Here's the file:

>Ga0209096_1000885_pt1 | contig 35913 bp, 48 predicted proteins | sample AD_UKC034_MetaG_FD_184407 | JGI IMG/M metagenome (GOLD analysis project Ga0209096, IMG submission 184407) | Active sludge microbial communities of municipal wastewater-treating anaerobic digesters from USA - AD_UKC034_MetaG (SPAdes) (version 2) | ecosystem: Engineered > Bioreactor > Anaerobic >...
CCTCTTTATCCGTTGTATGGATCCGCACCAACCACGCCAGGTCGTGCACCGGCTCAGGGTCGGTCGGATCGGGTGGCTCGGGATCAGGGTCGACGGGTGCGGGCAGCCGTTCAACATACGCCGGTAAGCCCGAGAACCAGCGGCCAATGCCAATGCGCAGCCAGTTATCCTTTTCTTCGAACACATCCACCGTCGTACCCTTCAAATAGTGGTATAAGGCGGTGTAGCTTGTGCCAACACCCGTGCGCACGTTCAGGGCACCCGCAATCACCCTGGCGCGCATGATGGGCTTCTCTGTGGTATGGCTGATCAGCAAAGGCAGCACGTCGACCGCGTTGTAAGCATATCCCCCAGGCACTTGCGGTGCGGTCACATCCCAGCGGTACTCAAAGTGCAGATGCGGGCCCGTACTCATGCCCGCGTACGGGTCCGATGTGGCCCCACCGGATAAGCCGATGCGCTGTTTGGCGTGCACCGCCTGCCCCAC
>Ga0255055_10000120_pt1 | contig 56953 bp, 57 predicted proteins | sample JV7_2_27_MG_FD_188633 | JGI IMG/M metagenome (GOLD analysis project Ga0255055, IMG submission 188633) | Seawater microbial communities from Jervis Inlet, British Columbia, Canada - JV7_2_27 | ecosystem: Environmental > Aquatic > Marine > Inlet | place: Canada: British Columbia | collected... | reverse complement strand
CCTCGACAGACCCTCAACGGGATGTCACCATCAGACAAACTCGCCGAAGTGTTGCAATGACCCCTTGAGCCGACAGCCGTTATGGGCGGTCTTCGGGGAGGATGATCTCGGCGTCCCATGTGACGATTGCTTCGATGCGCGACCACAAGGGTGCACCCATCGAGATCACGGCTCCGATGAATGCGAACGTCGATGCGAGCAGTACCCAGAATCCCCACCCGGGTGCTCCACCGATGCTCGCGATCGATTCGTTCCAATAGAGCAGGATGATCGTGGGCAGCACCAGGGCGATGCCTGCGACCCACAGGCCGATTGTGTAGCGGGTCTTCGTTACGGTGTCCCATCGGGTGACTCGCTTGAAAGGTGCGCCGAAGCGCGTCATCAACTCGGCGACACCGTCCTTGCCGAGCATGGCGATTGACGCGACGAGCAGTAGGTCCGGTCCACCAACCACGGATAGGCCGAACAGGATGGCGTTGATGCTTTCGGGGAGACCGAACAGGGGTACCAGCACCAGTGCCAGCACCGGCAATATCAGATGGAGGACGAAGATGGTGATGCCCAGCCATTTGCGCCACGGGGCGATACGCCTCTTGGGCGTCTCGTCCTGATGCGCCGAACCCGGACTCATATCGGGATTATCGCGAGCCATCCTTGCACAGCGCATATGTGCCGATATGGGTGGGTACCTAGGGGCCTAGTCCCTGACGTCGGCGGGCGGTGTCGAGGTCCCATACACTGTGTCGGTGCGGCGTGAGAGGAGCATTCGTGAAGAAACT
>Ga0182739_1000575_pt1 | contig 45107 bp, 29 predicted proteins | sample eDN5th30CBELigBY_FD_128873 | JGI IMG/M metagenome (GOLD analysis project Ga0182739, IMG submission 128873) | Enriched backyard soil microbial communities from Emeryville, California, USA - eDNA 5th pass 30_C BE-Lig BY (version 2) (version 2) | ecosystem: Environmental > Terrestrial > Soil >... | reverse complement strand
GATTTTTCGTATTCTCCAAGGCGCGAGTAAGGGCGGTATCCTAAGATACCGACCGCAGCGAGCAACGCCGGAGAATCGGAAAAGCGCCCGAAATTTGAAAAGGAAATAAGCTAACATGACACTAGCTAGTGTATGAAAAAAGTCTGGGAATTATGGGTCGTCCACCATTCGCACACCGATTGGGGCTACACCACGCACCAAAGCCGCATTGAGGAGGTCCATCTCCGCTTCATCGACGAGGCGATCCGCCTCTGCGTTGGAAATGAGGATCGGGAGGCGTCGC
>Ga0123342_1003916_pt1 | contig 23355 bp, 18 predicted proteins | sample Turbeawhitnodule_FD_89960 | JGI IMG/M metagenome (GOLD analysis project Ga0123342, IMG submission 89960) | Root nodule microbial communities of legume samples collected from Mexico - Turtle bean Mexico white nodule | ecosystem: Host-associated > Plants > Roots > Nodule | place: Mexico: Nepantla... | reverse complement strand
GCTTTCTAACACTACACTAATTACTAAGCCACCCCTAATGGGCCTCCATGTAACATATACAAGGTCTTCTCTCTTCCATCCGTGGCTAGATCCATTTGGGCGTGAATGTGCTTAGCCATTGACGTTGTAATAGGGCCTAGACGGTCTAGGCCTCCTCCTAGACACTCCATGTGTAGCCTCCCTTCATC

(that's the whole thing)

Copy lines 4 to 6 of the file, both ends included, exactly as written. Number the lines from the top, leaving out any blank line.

CCTCGACAGACCCTCAACGGGATGTCACCATCAGACAAACTCGCCGAAGTGTTGCAATGACCCCTTGAGCCGACAGCCGTTATGGGCGGTCTTCGGGGAGGATGATCTCGGCGTCCCATGTGACGATTGCTTCGATGCGCGACCACAAGGGTGCACCCATCGAGATCACGGCTCCGATGAATGCGAACGTCGATGCGAGCAGTACCCAGAATCCCCACCCGGGTGCTCCACCGATGCTCGCGATCGATTCGTTCCAATAGAGCAGGATGATCGTGGGCAGCACCAGGGCGATGCCTGCGACCCACAGGCCGATTGTGTAGCGGGTCTTCGTTACGGTGTCCCATCGGGTGACTCGCTTGAAAGGTGCGCCGAAGCGCGTCATCAACTCGGCGACACCGTCCTTGCCGAGCATGGCGATTGACGCGACGAGCAGTAGGTCCGGTCCACCAACCACGGATAGGCCGAACAGGATGGCGTTGATGCTTTCGGGGAGACCGAACAGGGGTACCAGCACCAGTGCCAGCACCGGCAATATCAGATGGAGGACGAAGATGGTGATGCCCAGCCATTTGCGCCACGGGGCGATACGCCTCTTGGGCGTCTCGTCCTGATGCGCCGAACCCGGACTCATATCGGGATTATCGCGAGCCATCCTTGCACAGCGCATATGTGCCGATATGGGTGGGTACCTAGGGGCCTAGTCCCTGACGTCGGCGGGCGGTGTCGAGGTCCCATACACTGTGTCGGTGCGGCGTGAGAGGAGCATTCGTGAAGAAACT
>Ga0182739_1000575_pt1 | contig 45107 bp, 29 predicted proteins | sample eDN5th30CBELigBY_FD_128873 | JGI IMG/M metagenome (GOLD analysis project Ga0182739, IMG submission 128873) | Enriched backyard soil microbial communities from Emeryville, California, USA - eDNA 5th pass 30_C BE-Lig BY (version 2) (version 2) | ecosystem: Environmental > Terrestrial > Soil >... | reverse complement strand
GATTTTTCGTATTCTCCAAGGCGCGAGTAAGGGCGGTATCCTAAGATACCGACCGCAGCGAGCAACGCCGGAGAATCGGAAAAGCGCCCGAAATTTGAAAAGGAAATAAGCTAACATGACACTAGCTAGTGTATGAAAAAAGTCTGGGAATTATGGGTCGTCCACCATTCGCACACCGATTGGGGCTACACCACGCACCAAAGCCGCATTGAGGAGGTCCATCTCCGCTTCATCGACGAGGCGATCCGCCTCTGCGTTGGAAATGAGGATCGGGAGGCGTCGC